Bacteriological contamination of farm and market kale in Nairobi and its ENvirons


This study aimed at determining the microbiological safety of kale (Brassica oleracea Acephala), a green leafy vegetable produced and sold in Nairobi. The assessment was carried out on kale and water (used for irrigation on farms and washing/refreshing of kale at the markets); the water being assessed as one of the sources of contamination for the kale. This was a cross-sectional study in which kale samples were collected from randomly selected farmers and traders. Data on farming and trading practices was collected using questionnaires administered through personal interview.

 Samples were collected from selected peri-urban farms in Athi River, Ngong, and Wangige. They were also collected from traders from wet markets in Kawangware, Kangemi and Githurai, a supermarket and a high-end specialty store all within Nairobi city. Coliform counts, plus Escherichia coli and Salmonella species isolation and characterization were done. Isolated Salmonella were further analyzed for virulence, pathogenicity and antibiotic sensitivity. This study was necessary since there have been public health concerns over the poor practices in production and distribution of leafy vegetables in Nairobi and its environs.

Mean coliform counts on kale leaves from farms ranged from1.6x105±9.1x104 to  4.0x105±1.3x105 colony forming units per gram (cfu/g) while those from the wet markets ranged from 1.1x106±6.7x105 to 1.1x107±3.0 x106cfu/g. Kale samples from supermarkets had a mean coliform count of 2.7x106 ±5.5x105 cfu/g while those from high-end specialty store were 4.7x105 ±2.3x105 cfu/g. Coliform numbers obtained on kale samples from the wet markets and the supermarket were significantly higher (p<0.05) compared to those from farms. Kale samples purchased from high- end market had similar levels of coliform loads as those from the farms (p> 0.05). Escherichia coli prevalences in samples from farms ranged from 37.7% (6/16) to 81.1% (18/22). Those from the wet markets ranged from 33.3% (6/18) to 62.5% (10/16) while those from supermarkets and high-end specialty store, were 20% (5/25 and 3/15, respectively). Salmonella organisms were detected on 4.5% (1/22) and 6.3% (1/16) of samples collected from farms in Wangige and a market in Kawangware, respectively. It was also detected in 12.5% (1/8) of water samples used for washing/refreshing kale from a market in Kangemi. Fecal coliforms in water used on farms (for irrigation) and in the markets (for washing the vegetables) exceeded levels recommended by World Health Organization (WHO) counts of 103 per 100 milliliters.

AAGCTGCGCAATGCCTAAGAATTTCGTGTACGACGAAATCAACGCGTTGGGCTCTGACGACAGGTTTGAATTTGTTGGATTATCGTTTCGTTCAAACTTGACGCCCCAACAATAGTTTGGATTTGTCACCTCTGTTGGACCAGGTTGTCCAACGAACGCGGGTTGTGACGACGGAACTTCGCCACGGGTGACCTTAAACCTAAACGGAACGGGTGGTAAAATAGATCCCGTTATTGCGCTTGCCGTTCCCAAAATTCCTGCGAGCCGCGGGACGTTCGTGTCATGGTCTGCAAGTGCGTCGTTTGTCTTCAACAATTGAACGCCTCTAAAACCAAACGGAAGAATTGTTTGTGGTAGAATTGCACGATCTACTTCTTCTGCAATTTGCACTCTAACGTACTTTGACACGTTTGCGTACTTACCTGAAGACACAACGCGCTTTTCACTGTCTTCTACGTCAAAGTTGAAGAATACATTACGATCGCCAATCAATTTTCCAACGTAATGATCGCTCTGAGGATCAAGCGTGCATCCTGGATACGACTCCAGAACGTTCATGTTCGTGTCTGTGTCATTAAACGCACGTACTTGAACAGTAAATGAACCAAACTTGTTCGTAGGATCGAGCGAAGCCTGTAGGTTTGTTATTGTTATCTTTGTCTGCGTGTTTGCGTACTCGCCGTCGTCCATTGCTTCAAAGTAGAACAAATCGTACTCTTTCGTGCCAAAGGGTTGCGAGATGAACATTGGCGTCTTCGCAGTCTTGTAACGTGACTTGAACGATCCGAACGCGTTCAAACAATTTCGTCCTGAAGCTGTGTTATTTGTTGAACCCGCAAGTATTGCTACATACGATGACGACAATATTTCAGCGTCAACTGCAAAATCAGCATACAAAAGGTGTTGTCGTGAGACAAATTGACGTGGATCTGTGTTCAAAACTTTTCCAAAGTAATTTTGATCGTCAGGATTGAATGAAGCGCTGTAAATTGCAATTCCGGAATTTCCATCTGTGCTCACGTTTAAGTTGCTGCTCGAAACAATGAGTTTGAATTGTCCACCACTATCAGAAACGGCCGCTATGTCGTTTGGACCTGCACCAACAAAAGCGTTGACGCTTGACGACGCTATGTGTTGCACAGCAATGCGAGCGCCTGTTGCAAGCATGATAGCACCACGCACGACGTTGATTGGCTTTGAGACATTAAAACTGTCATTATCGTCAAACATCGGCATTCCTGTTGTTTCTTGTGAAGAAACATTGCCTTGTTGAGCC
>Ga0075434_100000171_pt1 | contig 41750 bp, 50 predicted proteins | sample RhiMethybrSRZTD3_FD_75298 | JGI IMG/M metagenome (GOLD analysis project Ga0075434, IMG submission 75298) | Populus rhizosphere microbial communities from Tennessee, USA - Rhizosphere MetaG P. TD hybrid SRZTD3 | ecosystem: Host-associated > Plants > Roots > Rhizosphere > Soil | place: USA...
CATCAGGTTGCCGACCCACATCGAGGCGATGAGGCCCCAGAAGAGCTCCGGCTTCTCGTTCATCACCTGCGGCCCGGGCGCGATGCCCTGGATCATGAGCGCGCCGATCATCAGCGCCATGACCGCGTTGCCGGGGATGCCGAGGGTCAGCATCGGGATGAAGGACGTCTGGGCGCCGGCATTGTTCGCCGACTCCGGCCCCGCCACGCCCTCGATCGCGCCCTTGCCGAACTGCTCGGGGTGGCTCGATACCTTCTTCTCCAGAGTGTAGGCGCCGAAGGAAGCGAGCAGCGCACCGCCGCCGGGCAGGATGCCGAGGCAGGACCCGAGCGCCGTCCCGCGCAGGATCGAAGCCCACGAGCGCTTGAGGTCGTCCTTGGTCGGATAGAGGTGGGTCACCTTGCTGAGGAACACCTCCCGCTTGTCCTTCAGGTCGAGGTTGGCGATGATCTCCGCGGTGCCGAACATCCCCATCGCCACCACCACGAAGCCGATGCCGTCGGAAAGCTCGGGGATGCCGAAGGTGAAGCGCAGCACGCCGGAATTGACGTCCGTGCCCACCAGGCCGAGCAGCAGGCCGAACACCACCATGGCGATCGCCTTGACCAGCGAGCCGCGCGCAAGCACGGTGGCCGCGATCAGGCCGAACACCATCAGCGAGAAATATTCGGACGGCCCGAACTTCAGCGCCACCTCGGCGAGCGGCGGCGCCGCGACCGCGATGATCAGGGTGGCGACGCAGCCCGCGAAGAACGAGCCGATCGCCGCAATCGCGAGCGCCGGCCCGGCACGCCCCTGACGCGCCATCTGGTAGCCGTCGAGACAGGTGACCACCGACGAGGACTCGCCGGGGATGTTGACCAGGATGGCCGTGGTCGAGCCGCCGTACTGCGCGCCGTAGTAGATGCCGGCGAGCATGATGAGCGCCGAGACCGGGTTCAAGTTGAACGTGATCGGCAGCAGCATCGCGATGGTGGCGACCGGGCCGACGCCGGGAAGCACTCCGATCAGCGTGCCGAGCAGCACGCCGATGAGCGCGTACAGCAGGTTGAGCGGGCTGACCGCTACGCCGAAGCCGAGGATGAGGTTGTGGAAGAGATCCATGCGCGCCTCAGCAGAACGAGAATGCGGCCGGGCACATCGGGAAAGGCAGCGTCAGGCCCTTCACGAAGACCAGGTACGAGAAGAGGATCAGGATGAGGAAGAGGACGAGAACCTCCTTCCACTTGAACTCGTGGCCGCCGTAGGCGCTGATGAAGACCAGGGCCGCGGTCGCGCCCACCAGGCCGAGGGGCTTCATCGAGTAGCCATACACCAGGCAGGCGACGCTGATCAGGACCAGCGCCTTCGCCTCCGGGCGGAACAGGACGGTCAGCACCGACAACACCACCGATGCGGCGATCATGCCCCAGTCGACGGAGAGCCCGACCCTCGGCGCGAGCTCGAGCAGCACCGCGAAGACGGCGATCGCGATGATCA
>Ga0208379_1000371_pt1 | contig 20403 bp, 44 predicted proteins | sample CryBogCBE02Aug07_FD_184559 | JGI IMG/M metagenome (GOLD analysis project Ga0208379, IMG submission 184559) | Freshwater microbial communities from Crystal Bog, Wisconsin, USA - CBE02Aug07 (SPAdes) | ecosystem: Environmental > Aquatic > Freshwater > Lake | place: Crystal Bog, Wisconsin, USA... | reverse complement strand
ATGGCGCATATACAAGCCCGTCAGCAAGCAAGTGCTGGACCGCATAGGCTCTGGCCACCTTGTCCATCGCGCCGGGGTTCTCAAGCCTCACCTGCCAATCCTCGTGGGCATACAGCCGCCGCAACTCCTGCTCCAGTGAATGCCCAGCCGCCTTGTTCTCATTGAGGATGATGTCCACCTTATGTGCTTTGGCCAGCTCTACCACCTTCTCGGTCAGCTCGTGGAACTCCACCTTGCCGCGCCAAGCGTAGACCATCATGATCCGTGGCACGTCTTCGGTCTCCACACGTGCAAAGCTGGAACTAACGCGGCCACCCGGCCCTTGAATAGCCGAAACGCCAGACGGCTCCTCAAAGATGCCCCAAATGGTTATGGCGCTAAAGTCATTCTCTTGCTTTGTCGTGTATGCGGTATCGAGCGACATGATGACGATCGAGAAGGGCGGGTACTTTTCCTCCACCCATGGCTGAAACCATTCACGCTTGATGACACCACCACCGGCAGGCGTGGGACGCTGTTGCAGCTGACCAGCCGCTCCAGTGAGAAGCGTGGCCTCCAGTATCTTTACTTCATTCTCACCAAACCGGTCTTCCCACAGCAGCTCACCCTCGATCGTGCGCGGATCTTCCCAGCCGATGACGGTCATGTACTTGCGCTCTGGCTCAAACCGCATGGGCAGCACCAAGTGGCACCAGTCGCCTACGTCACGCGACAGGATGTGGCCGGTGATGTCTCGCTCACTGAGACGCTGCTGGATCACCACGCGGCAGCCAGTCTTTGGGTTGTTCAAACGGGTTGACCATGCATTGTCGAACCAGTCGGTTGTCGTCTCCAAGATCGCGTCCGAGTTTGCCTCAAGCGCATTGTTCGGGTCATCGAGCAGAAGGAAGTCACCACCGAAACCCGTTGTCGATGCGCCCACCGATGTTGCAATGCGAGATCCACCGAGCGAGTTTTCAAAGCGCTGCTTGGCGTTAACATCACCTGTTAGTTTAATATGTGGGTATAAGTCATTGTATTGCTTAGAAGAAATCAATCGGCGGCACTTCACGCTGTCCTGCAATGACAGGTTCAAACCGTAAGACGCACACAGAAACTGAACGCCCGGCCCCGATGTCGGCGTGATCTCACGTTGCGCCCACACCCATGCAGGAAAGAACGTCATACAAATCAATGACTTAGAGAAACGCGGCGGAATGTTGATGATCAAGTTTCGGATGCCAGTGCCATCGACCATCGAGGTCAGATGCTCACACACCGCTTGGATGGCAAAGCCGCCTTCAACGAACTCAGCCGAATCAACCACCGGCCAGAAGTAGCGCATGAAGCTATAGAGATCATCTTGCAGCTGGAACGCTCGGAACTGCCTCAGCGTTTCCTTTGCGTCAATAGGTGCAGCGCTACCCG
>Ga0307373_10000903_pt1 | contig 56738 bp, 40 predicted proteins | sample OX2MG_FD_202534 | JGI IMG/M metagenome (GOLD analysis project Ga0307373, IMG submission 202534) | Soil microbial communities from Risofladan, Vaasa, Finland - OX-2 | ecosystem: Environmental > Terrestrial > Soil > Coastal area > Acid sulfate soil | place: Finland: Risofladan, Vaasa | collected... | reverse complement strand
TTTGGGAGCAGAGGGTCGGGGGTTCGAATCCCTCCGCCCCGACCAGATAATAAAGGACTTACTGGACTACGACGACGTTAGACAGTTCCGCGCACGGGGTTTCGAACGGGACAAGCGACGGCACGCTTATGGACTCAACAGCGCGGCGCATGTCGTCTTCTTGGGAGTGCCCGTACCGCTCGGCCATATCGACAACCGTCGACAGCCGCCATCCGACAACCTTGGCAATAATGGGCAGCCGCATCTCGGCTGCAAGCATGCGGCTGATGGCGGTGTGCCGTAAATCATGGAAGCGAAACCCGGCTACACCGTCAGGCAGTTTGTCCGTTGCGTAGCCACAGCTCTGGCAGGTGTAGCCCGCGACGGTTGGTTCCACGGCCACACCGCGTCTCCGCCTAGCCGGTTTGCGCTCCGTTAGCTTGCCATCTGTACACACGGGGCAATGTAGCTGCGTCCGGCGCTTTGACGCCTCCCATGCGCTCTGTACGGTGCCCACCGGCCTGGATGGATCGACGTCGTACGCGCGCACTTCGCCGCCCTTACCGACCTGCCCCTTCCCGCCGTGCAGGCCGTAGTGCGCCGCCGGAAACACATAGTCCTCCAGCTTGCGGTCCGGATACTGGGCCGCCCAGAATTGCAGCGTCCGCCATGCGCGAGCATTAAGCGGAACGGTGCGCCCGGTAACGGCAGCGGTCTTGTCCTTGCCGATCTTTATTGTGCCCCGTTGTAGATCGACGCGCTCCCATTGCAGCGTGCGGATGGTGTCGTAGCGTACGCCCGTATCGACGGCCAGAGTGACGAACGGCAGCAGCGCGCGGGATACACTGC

Salmonella strains isolated from kale and water were virulent and pathogenic to mice though they exhibited significantly lower (p<0.05) pathogenic characteristics when compared to those from human clinical sources. They also showed resistance to only Penicillin, out of the 9 antibiotics that they were screened for; unlike those from clinical sources which showed multi - drug resistance.

This study has, therefore, demonstrated low bacteriological quality of kale and associated water in Nairobi and its environs. These may be carriers of pathogenic organisms which could cause disease to human consumers. The isolation of Salmonella organisms has further emphasized this, more so since the Salmonella isolates demonstrated resistance to some antibiotics. It is therefore recommended that good farming and handling practices be undertaken to increase the safety of leafy vegetables. Consumers are also advised to cook their vegetables well before consumption.

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